“Coming home from very lonely places, all of us go a little mad:
whether from great personal success, or just an all-night drive,
we are the sole survivors of a world no one else has ever seen.”
– John le Carré

The stars blinked out as we landed that killing blow; the dying universe that had been dreamed so well and for so long, gone in an instant. We stood in a circle, or at least imagined we did, in that moment beyond space and time. Behind each of us streamed the flickering lights of a life, a dream, a memory of the world from which we had come. I looked around and saw my friends as children playing on beaches, as disciples in lonely monasteries, as soldiers in training. To my left stood Lilac, haloed in the white of the snow, and to my right Kyrhien, surrounded by the glittering stars of a memory beyond our understanding. And I knew that when others looked at me, my world of green fields and market days would be visible behind me like a comet tail.

We spoke to each other, then, without words – for what use were mortal words between us? We talked of what we had, and what we had lost, and what we had hoped for the future.

We looked beyond each other at the blackness and knew that there was nothing else but us, alone in the void. We knew that we were gods, creators of the universe yet to come. We were all that lived in existence, and the future of it lay in our omnipotent hands.

I saw each of our shadows flicker with a thousand different images as we imagined what that meant. I saw my friends as rulers of vast empires, as prophets adored by millions, as free spirits of unlimited wealth, but each image soon faded.

“None of it matters, does it?” I thought, and the others agreed. After all, what meaning had power to those who now stood omnipotent? What meaning had wealth for those whose who had torn down empires? What meaning had love for those who would have to create the people to love them?

At last the flickering ceased, each image back to the memory it once was, each ego subsided – for try as we might, none of us could imagine a world more perfect than the one from which we came. Through all our hardships, in all our battles, we had fought for each other; our family and friends; the people who were depending on us. What right had we to decide for them what world they wanted?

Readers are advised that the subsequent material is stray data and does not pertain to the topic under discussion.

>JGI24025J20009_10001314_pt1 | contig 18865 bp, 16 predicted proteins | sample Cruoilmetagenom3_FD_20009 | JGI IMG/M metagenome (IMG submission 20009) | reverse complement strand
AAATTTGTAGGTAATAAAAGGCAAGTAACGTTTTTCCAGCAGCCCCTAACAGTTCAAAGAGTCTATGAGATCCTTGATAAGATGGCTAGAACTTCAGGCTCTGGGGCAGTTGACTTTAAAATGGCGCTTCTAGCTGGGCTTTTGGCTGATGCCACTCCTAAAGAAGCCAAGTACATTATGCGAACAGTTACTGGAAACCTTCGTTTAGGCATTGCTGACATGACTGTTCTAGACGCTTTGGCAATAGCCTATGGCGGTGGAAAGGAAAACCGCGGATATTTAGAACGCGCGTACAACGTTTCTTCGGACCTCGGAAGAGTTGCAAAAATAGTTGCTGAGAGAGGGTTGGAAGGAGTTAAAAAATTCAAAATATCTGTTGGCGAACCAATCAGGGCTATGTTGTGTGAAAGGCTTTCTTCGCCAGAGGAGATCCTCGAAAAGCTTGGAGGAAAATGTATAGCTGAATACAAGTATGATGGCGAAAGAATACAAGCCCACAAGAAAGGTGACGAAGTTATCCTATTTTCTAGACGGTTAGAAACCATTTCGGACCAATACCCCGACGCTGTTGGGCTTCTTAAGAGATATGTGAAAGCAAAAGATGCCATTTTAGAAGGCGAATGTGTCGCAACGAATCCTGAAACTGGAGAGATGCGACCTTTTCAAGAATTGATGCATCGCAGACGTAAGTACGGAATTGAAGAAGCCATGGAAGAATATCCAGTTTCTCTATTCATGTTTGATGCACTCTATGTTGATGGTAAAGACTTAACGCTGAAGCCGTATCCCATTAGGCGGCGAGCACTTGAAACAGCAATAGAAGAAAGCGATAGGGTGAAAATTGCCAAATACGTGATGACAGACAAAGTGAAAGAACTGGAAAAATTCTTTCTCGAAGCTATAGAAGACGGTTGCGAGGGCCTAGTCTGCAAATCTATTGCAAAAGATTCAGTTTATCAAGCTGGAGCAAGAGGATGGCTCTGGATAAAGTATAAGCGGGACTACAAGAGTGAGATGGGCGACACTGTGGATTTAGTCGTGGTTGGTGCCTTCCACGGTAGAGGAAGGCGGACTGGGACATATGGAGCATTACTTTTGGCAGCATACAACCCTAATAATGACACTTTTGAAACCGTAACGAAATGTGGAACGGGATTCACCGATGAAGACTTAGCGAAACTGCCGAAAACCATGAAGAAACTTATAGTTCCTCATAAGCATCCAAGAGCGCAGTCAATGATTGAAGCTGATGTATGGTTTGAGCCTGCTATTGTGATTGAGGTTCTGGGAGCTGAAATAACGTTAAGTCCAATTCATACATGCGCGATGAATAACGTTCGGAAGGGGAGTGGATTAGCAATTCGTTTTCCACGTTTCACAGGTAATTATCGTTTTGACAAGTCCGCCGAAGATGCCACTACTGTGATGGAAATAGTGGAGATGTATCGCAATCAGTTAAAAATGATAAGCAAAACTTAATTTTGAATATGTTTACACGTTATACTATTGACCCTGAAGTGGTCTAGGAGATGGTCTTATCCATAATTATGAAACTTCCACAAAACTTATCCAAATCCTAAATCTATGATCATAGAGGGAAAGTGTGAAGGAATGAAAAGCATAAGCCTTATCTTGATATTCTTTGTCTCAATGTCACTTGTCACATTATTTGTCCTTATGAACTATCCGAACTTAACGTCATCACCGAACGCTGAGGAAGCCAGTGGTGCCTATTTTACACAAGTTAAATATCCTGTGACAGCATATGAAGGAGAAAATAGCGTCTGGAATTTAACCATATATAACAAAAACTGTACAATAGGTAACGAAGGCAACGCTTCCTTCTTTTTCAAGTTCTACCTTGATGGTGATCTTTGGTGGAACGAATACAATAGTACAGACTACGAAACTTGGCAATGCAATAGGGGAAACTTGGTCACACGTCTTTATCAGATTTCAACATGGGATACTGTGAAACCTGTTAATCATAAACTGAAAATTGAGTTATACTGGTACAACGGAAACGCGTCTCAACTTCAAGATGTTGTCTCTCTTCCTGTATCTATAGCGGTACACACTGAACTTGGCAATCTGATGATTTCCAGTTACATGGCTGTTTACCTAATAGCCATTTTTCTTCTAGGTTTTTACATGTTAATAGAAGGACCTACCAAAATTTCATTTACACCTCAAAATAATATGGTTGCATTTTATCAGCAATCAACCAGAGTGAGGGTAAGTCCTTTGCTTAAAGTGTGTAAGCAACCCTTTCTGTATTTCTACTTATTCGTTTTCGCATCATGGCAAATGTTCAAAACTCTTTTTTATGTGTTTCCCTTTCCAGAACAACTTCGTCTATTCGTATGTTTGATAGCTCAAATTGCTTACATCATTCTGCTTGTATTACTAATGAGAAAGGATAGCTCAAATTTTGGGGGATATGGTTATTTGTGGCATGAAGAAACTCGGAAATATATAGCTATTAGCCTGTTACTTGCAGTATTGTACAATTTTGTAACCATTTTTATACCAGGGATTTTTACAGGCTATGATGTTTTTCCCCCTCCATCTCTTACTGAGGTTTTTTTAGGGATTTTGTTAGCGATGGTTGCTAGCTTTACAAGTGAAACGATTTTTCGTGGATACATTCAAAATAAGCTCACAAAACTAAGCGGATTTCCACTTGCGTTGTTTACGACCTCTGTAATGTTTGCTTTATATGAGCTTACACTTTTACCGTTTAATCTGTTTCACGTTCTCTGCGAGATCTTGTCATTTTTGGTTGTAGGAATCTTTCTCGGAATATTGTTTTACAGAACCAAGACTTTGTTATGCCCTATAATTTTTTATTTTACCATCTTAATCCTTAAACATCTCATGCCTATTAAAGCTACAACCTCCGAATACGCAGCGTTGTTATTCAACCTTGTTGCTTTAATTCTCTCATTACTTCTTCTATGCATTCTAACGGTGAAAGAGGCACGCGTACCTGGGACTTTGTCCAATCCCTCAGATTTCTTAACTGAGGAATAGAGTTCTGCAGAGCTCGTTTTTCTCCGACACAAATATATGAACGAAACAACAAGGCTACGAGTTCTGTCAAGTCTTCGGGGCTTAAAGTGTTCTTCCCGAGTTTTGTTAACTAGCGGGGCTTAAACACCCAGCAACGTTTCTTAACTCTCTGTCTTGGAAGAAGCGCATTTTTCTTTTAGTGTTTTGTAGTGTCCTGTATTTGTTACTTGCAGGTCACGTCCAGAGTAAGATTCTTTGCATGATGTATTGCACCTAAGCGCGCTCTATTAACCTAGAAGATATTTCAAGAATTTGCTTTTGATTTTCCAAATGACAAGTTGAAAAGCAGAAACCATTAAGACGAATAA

“Will all this happen again,” Rachel thought, “if we change nothing?”

We supposed that it would. We thought, perhaps, that we should restrict the power of dreams that had brought existence to its knees. But we understood that we were each the sum of our dreams, and others’ dreams of us, and we knew that without them we would be nothing. Humanity must be allowed to dream, wild dreams and crazy dreams and dangerous dreams, because that is what it means to be human.

Someday, would the world be torn apart again? Maybe. And on that day, would heroes like us arise to set it right again? Certainly, because that is a dream that each and every person carries within their hearts.

Knowing this, the images of worlds that streamed out from behind us as individuals began to merge into one, a consensus reality, the sum of all our memories of how things were before.

“And what of us?” Lilac thought. “Are we to remember this?”

How sad would it be to have stood as gods and yet not remember? But how much sadder would it be to remember all our time together, knowing that we were the only ones like ourselves and that no-one else would believe a word? To remember what it was like to be a god, and be unable to achieve it again? How many of us would live out our lives as madmen, convinced of a reality no-one else would ever know?

“No,” thought Kyrhien. “It is better to forget.”

The world behind us was fully merged now, a single band of images. Our experiences combined; our world fully realised. The images grew, upwards and downwards until they made a sphere surrounding us, then took on depth, images textures over shapes, a world forming from our memories.

We closed out eyes, each of us finding in the work of creation a peace beyond thoughts or words.

“We will forget,” I said. “But perhaps, we might leave a few clues…”

Our world collapsed and expanded, infinitely hot, infinitely dense, rushing ever outwards; a world of laughter and sadness and love and pain and light and dreams and infinite possiblity.

The sun crested the treetops to the east of the village of Arcadia, spilling light through the window of a young man who should have awoken long ago to help his mother prepare for market day. He groaned and rolled over, but a warmth on his chest kept him from sleep. He sat and looked down, expecting to see the old dirt-stained pendant that he always wore. But this morning it was clean, and clear, and hot, and glowing with a golden light from within.

A world away, another young man awoke to sunlight, not with a glowing pendant but instead with a glowing mind full of ideas and thoughts and memories that begged and pleaded to be written.

He sat, pen in hand. And this is what he wrote:

“With the wind in your hair,
love in your heart,
and a dream in your soul,
anything is possible.”